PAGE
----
Bato, bato sa langit…tamaa’y huwag magalit.*

Panahon na para itaas ang antas ng pagsulat ng panitikang pambata.  Para mapairal ang disiplina sa sining ng pagsulat ng kuwentong pambata.  Para mapigil ang akala na isang santuwaryo ito para sa mga retiradong guro’t bigong manunulat ng kuwentong pangmatanda.

–Virgilio S. Almario, mula sa back cover blurb ng “Panitikang Pambata sa Filipinas”

(It is time to raise the standard of writing in children’s literature.  So that there will be discipline in the art of writing of stories for children.  So that it would be disabused of the notion of being a haven for retired teachers and unsuccessful writers of stories for adults.)

*Stones, stones hurled at the sky.  Whoever gets hit, should not get mad.

Yey, after several weeks of waiting and checking at National Bookstore, I finally got a copy of Sir Rio’s Panitikang Pambata sa Filipinas.  Have just quickly scanned through it, and if it’s any indication of its contents, the first chapter is entitled “Warning:  Isang Kasaysayang Pinersonal Ito” which I will translate roughly as “Warning:  This is  History Personalized” (or “This is Personalized History”?). Hmm, am not sure if I translated it well.  But it’s the best I can do. “Warning:  This is Personal History” sounds too lame.  It lacks the bite Sir Rio had doubtlessly intended with his choice of words. And he knows what he’s doing; he’s the National Artist for Poetry, for goodness’s sake.

Consider, too, the title of another chapter “Picture Book Po, Hindi Komiks” which I will translate as, “(With all due respect) It’s a picture book, not a comic book”. From all indications, in Panitikang Pambata, Sir Rio takes a hard look at what is setting back children’s literature in the Philippines and keeping it from reaching its golden age, and makes his candid and unapologetic—if at times, by his own admission, even tactless (taklesa)—comments about everything and anything in the sun concerning Philippine children’s literature.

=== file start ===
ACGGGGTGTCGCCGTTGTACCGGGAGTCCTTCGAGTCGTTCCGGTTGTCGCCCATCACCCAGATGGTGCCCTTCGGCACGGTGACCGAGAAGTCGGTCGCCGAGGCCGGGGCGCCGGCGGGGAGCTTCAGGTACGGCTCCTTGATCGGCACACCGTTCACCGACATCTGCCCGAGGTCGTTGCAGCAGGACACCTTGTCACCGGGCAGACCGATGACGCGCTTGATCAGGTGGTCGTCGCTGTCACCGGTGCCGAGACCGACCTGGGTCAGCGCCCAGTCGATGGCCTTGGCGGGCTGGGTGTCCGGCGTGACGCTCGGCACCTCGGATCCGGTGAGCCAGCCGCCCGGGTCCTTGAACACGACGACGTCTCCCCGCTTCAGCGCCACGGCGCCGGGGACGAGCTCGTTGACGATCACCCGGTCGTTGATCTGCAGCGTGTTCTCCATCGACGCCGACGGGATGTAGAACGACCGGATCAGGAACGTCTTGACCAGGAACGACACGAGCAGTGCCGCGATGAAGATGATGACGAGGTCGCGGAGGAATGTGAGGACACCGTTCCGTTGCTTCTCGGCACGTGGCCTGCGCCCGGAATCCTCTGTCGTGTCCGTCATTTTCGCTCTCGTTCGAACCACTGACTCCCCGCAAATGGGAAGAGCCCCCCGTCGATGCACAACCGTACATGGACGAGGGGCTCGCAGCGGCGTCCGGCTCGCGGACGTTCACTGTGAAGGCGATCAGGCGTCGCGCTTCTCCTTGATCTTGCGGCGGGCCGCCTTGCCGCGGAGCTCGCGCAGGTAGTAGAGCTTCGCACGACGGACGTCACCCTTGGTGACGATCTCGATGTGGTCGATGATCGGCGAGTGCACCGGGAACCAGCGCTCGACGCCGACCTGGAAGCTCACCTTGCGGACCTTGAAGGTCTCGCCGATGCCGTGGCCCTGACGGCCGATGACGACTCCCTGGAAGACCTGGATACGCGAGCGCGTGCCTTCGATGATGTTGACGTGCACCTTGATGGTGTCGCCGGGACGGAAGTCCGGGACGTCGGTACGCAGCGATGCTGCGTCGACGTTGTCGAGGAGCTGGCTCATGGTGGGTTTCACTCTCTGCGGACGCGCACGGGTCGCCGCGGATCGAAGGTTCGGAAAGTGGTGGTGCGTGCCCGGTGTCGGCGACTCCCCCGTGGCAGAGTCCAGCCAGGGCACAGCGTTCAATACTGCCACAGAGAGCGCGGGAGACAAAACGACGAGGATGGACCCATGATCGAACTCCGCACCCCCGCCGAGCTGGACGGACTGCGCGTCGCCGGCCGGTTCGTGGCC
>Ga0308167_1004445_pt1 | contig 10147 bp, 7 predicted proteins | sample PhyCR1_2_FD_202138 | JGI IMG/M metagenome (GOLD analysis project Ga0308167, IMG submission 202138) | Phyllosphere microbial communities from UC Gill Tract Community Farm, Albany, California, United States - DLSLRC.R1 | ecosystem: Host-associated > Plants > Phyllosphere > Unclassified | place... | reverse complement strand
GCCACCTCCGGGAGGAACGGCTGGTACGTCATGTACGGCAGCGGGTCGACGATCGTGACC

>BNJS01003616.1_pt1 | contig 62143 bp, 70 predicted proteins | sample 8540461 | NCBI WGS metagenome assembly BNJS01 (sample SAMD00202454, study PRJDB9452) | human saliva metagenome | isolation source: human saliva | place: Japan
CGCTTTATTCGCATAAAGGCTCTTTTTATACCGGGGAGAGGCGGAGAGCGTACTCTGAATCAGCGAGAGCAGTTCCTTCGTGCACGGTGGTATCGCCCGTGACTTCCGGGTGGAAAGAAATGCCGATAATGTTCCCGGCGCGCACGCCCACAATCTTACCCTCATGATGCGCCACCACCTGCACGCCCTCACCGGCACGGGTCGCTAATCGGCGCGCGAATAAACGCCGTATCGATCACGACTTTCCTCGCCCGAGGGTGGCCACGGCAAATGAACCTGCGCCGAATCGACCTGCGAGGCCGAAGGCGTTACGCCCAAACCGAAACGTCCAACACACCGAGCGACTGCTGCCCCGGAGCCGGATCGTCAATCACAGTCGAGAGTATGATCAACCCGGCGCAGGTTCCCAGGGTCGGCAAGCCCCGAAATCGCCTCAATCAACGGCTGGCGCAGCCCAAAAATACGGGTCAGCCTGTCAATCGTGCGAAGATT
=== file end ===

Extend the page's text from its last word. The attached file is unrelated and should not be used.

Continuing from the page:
2 thoughts on “Bato, bato sa langit…tamaa’y huwag magalit.*”

  1. I’ve been wanting to buy this book but at PhP 320 but I’ve been holding out until I absolutely have to get it. I’ve heard about some of the things Rio Alma talked about from Russell Molina and now your blog entry has me very curious.

    But I’m wondering what he meant by “Picture Book Po, Hindi Komiks”? Is this the part where he talks about children’s books being too wordy? I hope he doesn’t disparage comic books though. ;P Because I’d be really pissed off if he did. I think I have to buy this book…

    1. I couldn’t find my copy right now, but I remember reading the article. I don’t think Sir Rio had meant to be disparaging of komiks (even as it is the type of komiks Carlo J Caparas is trying to revive, and not at all the emerging popular graphic novels and glossy comic books). From the general tone of the essays in the book, though, he bewails how some people snub and dismiss picture books in the general category of komiks, when there are obvious differences. From what I know of some background stories, I think the title of this particular essay may be taking a dig at a personal critic (who writes an opinion column in a daily broadsheet) who deliberately belittles this genre of picture books which Sir Rio had helped popularize.

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